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Danny Trejo Would Rather Be a Role Model Than Win an Oscar

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Danny Trejo Would Rather Be a Role Model Than Win an Oscar

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Oscar no bueno: Ex-con-turned-icon Danny Trejo's happier being an action star who's real life inspires others than an award-winner.

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Danny Trejo may be the only actor in Hollywood with no aspirations to collect any acting trophies.

“I don't care about an Oscar,” Trejo, who stars as the unlikely named inmate Goldberg in the recent DVD release “Death Race 2,” tells PopcornBiz. “That's not even a thought. Just let me keep working. I can't wait until I'm 80 and I can play the real old Mafia boss.”

The “Machete” star (who hopes a planned sequel to that film comes together) says he’s happy to have risen from a recognizable character actor to a near icon in action flicks. “I just can't wait to go to work in the morning – just like, 'Whoa!' because you know it's going to be an adventure,” he says. “I love action movies. It's like if there ain't four or five killings within the first three minutes I'm asleep. I love movies that just say, 'Wake up. Get ready. Hold on. Here we go.' You have to have three ‘B's’ for a good movie: babes, bullets, and blood.”

More rewarding to Trejo than any acting honor is the feedback from fans who find inspiration in his journey from ex-con to Hollywood star. “I love the responsibility. The only people that don't want to be role models are people that are doing something wrong. If your kids want to pattern their lives after me after coming out of prison, that's fine – I'll help you with it. My passion is trying to keep kids off a path that's so destructive they end up in prison.”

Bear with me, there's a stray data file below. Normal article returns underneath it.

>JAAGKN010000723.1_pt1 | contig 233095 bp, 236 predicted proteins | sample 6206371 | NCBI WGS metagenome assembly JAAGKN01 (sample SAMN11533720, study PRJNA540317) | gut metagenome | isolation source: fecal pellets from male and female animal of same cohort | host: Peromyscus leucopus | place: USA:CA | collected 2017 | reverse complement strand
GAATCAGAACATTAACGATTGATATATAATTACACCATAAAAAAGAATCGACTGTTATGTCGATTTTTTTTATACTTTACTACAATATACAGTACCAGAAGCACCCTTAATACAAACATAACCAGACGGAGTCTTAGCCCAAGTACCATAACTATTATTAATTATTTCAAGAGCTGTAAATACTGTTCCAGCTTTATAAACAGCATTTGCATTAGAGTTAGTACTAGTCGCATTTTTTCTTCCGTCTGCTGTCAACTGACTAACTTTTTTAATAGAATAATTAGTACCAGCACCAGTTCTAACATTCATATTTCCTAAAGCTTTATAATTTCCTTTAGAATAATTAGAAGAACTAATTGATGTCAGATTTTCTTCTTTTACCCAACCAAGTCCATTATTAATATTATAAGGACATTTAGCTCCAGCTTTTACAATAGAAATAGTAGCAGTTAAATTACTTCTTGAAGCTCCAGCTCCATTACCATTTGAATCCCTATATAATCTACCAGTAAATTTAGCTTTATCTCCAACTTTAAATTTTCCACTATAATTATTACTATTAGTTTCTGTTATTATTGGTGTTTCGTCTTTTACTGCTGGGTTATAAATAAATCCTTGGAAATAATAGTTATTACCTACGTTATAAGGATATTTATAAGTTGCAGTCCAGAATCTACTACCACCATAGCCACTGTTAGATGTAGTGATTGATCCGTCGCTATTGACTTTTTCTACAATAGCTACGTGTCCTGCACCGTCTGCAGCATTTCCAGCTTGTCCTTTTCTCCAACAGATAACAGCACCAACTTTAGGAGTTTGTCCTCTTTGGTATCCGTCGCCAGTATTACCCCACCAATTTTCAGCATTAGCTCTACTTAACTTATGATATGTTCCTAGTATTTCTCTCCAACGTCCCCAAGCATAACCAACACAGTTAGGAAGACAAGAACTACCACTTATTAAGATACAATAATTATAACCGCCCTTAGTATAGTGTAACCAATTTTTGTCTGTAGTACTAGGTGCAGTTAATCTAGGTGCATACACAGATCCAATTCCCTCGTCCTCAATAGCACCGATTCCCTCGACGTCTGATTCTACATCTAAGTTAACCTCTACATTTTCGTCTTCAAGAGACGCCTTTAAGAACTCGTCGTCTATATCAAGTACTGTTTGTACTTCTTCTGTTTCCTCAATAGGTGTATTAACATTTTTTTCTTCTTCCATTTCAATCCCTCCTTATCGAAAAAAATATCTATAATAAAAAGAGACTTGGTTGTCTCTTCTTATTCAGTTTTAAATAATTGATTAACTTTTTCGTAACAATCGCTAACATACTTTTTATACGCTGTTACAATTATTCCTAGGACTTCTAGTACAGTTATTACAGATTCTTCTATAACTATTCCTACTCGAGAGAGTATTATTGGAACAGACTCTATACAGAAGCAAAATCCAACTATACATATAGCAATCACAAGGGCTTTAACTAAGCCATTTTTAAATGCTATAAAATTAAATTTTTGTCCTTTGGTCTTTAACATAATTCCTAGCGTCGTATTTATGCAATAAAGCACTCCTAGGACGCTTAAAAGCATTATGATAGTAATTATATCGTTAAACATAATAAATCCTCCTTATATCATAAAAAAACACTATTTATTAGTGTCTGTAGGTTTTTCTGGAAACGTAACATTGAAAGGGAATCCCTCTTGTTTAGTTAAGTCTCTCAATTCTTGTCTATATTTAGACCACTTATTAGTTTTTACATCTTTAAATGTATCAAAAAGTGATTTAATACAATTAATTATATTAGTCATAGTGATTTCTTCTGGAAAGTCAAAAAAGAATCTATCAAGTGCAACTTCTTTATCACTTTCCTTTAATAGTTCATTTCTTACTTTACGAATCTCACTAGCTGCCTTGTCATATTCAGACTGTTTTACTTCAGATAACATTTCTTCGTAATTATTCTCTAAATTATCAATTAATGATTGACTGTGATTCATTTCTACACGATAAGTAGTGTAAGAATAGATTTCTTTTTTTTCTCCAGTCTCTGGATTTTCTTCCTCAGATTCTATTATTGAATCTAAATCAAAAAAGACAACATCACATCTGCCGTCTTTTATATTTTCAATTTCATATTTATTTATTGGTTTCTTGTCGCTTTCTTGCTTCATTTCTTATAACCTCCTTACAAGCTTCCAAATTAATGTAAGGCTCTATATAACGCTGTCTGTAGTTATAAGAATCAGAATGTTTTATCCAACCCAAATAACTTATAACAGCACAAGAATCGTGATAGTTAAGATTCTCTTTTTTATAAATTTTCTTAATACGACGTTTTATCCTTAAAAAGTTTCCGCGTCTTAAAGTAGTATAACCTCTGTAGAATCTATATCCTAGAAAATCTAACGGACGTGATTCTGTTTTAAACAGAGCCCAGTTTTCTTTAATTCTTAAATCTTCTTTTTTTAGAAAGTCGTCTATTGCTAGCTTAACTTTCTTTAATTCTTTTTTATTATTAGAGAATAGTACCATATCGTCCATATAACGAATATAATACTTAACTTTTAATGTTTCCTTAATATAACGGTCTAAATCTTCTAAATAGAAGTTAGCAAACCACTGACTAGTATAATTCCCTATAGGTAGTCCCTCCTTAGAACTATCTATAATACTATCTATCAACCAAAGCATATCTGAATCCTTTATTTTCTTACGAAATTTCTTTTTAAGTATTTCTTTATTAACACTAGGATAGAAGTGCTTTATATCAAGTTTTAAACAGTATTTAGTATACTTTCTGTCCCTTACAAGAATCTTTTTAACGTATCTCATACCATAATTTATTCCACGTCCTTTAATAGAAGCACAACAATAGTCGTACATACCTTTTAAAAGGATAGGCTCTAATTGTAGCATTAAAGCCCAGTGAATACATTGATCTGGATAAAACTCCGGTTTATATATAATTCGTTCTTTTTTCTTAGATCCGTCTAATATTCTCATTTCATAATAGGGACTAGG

Trejo while filming a recent movie “one of the guys that worked on the crew came up and gave me a hug and said 'Thank you for giving me my son. He saw your video while he was in jail and it changed his life.’ To be blessed with being able to help somebody like that is the biggest reward in the world.”

Even though he’s tempted to test speed limits with his collection of “cherried-out” custom cars (he’s got a '76 Cadillac Seville, a '52 Chevy pickup and a 1936 Dodge sedan, among others), he’s managed not to run afoul of the law again – with a little assist from his film roles.

“I gotta say, thank God for 'Heat,’” he laughs, “because every police officer that has ever stopped me has said 'Oh, "Heat" is my favorite movie. You know everything that Michael Mann did in that movie is tactically correct.' And then they say 'Take it easy'.”
 

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